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first_img 14 Kingsway Drive, Molendinar. Video Player is loading.Play VideoPlayNext playlist itemMuteCurrent Time 0:00/Duration 2:31Loaded: 0%Stream Type LIVESeek to live, currently playing liveLIVERemaining Time -2:31 Playback Rate1xChaptersChaptersDescriptionsdescriptions off, selectedCaptionscaptions settings, opens captions settings dialogcaptions off, selectedQuality Levels540p540p360p360p270p270pAutoA, selectedAudio Tracken (Main), selectedFullscreenThis is a modal window.Beginning of dialog window. Escape will cancel and close the window.TextColorWhiteBlackRedGreenBlueYellowMagentaCyanTransparencyOpaqueSemi-TransparentBackgroundColorBlackWhiteRedGreenBlueYellowMagentaCyanTransparencyOpaqueSemi-TransparentTransparentWindowColorBlackWhiteRedGreenBlueYellowMagentaCyanTransparencyTransparentSemi-TransparentOpaqueFont Size50%75%100%125%150%175%200%300%400%Text Edge StyleNoneRaisedDepressedUniformDropshadowFont FamilyProportional Sans-SerifMonospace Sans-SerifProportional SerifMonospace SerifCasualScriptSmall CapsReset restore all settings to the default valuesDoneClose Modal DialogEnd of dialog window.This is a modal window. This modal can be closed by pressing the Escape key or activating the close button.Close Modal DialogThis is a modal window. This modal can be closed by pressing the Escape key or activating the close button.PlayMuteCurrent Time 0:00/Duration 0:00Loaded: 0%Stream Type LIVESeek to live, currently playing liveLIVERemaining Time -0:00 Playback Rate1xFullscreenIs it a good time to list?02:31A BIDDING war erupted when a rare “inner-city acreage” property went under the hammer last weekend with the buyers splashing $1.23 million to secure their dream home.Auctioneer David Holmes, of Metro Auctions, took the property at 14 Kingsway Drive, Molendinar to auction on Sunday. 14 Kingsway Drive, Molendinar.More from news02:37International architect Desmond Brooks selling luxury beach villa7 hours ago02:37Gold Coast property: Sovereign Islands mega mansion hits market with $16m price tag1 day agoMs Stewart said the buyer was from the Gold Coast and was determined to own the five-bedroom three-bathrom house on 0.5ha property.“There were two bidders who both really wanted the property,” she said. “The buyer said to me (after the auction) that if the other bidder wasn’t bidding she wouldn’t have paid that.” 14 Kingsway Drive, Molendinar. “At $960,000 we stopped for instructions from the owners and the property was called on the market at $1.006 million,” he said.“We continued the bidding in $2500 and $5000 increments all the way until $1.23 million. It was $224,000 since it was announced on the market.” He said feedback from prospective buyers before the auction had been below the $1 million mark. “Feedback was at $850,000 so we ended up with quite an extraordinary result,” he said.Karen Stewart and Edward Smyth of Stewart and Smyth Estate Agents handled the marketing campaign which attracted seven registered bidders. Auctioneer David Holmes of Metro Auctions, took 14 Kingsway Drive, Molendinar to auction on Sunday. 14 Kingsway Drive, Molendinar.Ms Stewart said there were plenty of cash buyers ready to snap up Gold Coast property.“When a rare property comes on the market and it’s a good piece of real estate you will always find competition,” she said.last_img read more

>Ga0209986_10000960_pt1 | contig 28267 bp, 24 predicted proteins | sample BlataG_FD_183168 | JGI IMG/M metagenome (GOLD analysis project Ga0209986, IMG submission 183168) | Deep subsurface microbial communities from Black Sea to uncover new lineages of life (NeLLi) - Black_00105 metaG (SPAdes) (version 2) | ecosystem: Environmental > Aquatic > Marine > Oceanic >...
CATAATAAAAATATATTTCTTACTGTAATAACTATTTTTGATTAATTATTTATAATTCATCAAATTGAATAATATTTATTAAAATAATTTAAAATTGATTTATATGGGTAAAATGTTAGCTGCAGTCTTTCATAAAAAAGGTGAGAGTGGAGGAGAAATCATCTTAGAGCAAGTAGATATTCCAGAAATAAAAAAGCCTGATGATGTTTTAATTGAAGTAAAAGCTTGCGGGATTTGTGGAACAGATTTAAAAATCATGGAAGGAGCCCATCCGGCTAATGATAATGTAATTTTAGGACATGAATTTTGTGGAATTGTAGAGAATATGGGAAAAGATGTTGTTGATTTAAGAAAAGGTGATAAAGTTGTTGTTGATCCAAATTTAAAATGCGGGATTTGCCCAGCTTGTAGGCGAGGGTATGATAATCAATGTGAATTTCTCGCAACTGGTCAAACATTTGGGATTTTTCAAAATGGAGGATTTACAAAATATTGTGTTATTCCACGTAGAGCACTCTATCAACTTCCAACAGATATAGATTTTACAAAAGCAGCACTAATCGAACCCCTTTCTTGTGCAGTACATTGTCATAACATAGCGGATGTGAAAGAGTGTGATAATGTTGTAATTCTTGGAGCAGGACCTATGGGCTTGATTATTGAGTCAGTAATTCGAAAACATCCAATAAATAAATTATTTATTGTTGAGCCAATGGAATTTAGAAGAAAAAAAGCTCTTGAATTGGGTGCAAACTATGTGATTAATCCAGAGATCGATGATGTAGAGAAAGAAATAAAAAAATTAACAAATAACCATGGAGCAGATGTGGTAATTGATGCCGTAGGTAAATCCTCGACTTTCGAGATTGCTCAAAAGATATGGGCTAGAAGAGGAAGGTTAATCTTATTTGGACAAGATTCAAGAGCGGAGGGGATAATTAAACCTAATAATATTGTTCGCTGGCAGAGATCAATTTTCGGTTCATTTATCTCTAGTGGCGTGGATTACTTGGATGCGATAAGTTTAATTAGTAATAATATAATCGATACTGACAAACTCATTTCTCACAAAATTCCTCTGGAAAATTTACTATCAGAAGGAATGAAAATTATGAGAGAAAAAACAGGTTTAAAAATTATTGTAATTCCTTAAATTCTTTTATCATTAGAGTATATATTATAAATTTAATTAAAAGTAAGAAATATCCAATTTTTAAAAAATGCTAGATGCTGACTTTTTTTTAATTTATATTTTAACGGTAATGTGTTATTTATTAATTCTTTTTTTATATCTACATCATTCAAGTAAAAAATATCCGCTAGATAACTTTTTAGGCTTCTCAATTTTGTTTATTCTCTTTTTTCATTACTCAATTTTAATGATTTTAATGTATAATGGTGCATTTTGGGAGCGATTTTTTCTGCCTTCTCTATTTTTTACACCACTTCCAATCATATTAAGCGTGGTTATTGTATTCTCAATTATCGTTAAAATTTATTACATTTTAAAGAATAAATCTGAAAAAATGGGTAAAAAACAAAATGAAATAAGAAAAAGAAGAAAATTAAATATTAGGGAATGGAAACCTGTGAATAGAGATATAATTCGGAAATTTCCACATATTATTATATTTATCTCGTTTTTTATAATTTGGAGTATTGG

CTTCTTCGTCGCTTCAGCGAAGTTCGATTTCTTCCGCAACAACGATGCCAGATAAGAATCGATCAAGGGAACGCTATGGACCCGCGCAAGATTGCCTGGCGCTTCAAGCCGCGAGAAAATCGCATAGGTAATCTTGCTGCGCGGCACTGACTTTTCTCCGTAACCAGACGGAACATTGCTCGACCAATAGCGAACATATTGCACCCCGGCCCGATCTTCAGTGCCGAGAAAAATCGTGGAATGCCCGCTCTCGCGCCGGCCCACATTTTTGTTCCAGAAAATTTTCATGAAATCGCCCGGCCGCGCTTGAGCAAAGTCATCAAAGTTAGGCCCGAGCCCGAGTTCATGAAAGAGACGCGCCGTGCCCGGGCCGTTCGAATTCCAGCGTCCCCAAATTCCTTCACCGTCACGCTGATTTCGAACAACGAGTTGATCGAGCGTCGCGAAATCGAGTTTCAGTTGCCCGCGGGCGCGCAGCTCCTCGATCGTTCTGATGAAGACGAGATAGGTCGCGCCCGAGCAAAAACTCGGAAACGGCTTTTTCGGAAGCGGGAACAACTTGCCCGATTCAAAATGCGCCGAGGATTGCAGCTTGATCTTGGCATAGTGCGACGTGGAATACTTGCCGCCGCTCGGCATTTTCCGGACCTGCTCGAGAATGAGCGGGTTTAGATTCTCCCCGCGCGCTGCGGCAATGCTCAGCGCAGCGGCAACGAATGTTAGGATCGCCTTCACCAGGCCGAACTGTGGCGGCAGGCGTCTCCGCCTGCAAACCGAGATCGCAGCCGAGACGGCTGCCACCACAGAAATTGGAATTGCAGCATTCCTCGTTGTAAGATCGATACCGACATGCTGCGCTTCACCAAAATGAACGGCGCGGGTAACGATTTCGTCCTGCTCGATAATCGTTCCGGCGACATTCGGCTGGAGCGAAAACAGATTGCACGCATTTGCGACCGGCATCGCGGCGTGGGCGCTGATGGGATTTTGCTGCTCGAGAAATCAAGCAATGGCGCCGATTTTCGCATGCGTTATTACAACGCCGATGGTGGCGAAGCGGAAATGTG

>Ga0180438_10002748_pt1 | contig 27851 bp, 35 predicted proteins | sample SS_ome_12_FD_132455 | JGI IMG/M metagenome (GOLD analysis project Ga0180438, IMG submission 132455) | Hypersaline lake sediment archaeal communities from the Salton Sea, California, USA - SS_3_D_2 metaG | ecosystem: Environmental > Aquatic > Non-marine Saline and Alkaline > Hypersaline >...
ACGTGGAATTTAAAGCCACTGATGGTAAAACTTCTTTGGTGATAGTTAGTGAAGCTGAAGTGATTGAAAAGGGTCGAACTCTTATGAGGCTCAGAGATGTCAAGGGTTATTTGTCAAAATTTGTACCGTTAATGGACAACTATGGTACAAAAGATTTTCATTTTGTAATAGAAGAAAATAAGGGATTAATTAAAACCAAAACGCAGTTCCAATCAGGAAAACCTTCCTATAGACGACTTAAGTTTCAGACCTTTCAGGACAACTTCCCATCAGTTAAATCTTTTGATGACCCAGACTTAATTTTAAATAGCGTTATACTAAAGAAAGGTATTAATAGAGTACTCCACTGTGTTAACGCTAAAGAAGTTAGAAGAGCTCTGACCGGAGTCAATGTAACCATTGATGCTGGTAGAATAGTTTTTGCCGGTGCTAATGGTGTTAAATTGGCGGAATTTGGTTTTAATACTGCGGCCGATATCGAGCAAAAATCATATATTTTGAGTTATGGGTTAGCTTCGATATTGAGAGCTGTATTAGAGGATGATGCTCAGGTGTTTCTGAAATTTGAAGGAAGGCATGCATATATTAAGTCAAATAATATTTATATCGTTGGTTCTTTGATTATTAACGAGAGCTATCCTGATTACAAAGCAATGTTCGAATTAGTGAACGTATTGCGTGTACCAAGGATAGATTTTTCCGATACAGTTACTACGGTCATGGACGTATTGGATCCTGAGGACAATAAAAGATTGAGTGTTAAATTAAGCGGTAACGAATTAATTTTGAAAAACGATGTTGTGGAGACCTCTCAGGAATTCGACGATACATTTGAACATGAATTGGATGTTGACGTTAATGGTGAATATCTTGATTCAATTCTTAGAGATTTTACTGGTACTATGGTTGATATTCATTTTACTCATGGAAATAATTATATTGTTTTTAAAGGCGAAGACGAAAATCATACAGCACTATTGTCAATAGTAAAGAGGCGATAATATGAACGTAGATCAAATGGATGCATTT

Three level extension hides behind historic Queenslander